High Frequency Communications Response to Solar Activity in September 2017 as Observed by Amateur Radio Networks

TitleHigh Frequency Communications Response to Solar Activity in September 2017 as Observed by Amateur Radio Networks
Publication TypeJournal Article
Year of Publication2019
AuthorsFrissell, NA, Vega, JS, Markowitz, E, Gerrard, AJ, Engelke, WD, Erickson, PJ, Miller, ES, R. Luetzelschwab, C, Bortnik, J
JournalSpace Weather
Date Published2019/01/11
KeywordsAmateur Radio, Geomagnetic Storm, Ham Radio, HF Radio Propagation, Radio Blackout, Solar Flare

Abstract Numerous solar flares and coronal mass ejection (CME) induced interplanetary shocks associated with solar active region AR12673 caused disturbances to terrestrial high frequency (HF, 3--30 MHz) radio communications from 4-14 September 2017. Simultaneously, Hurricanes Irma and Jose caused significant damage to the Caribbean Islands and parts of Florida. The coincidental timing of both the space weather activity and hurricanes was unfortunate, as HF radio was needed for emergency communications. This paper presents the response of HF amateur radio propagation as observed by the Reverse Beacon Network (RBN) and the Weak Signal Propagation Reporting Network (WSPRNet) to the space weather events of that period. Distributed data coverage from these dense sources provided a unique mix of global and regional coverage of ionospheric response and recovery that revealed several features of storm-time HF propagation dynamics. X-class flares on 6, 7, and 10 September caused acute radio blackouts during the day in the Caribbean with recovery times of tens of minutes to hours, based on the decay time of the flare. A severe geomagnetic storm withKpmax = 8 + and?SYM ? Hmin =  ? 146?nT occurring 7-10 September wiped out ionospheric communications first on 14 MHz and then on 7 MHz starting at~1200 UT 8 September. This storm, combined with affects from additional flare and geomagnetic activity, contributed to a significant suppression of effective HF propagation bands both globally and in the Caribbean for a period of 12 to 15 days.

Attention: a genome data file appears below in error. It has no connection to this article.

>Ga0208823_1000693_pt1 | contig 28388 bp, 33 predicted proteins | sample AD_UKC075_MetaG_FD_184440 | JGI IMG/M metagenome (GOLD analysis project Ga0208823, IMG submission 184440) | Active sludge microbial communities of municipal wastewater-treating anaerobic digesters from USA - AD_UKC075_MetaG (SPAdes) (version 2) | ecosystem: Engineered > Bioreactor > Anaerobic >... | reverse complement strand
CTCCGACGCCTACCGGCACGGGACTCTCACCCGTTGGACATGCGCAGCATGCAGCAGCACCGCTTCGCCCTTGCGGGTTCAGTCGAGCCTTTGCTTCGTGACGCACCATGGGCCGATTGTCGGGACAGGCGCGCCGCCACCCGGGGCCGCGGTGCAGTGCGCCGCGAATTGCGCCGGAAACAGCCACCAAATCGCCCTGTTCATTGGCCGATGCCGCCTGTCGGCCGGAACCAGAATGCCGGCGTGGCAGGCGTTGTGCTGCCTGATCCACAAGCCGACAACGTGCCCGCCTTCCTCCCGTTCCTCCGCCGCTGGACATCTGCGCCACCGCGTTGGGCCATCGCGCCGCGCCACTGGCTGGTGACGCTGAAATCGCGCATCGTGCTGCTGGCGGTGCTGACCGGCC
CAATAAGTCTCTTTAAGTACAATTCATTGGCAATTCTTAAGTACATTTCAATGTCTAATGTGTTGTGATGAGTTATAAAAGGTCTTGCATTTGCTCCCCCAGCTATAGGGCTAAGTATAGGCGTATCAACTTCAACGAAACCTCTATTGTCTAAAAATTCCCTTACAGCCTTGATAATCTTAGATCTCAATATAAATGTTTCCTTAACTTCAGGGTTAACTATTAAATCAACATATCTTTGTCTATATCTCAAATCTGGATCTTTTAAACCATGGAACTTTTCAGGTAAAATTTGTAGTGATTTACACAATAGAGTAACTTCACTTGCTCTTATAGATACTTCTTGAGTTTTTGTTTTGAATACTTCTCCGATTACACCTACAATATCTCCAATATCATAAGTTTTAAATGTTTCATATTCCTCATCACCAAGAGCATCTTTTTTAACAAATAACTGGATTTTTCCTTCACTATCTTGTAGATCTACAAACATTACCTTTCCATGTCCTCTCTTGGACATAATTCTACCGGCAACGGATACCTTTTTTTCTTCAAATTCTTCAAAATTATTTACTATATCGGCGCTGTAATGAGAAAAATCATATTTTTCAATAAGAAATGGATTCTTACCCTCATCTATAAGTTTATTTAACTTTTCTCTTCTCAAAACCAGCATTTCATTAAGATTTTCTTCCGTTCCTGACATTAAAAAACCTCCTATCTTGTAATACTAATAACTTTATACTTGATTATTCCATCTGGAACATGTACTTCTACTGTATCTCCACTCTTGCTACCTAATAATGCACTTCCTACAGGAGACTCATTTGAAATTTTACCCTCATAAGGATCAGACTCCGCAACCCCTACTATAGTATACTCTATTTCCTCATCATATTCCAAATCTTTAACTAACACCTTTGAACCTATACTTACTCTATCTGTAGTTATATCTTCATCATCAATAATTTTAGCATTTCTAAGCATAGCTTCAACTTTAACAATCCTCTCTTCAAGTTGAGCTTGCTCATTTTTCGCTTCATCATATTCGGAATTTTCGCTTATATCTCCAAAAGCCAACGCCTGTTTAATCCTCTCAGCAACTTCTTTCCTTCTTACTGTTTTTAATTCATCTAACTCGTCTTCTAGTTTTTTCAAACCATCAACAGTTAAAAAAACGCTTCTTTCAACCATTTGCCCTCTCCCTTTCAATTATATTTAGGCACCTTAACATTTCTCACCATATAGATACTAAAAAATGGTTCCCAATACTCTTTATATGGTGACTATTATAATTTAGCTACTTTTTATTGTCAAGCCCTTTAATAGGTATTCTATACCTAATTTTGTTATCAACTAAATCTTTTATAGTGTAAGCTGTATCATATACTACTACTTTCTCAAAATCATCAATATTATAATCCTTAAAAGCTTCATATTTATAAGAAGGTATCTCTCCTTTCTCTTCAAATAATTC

Short TitleSpace Weather
Refereed DesignationRefereed
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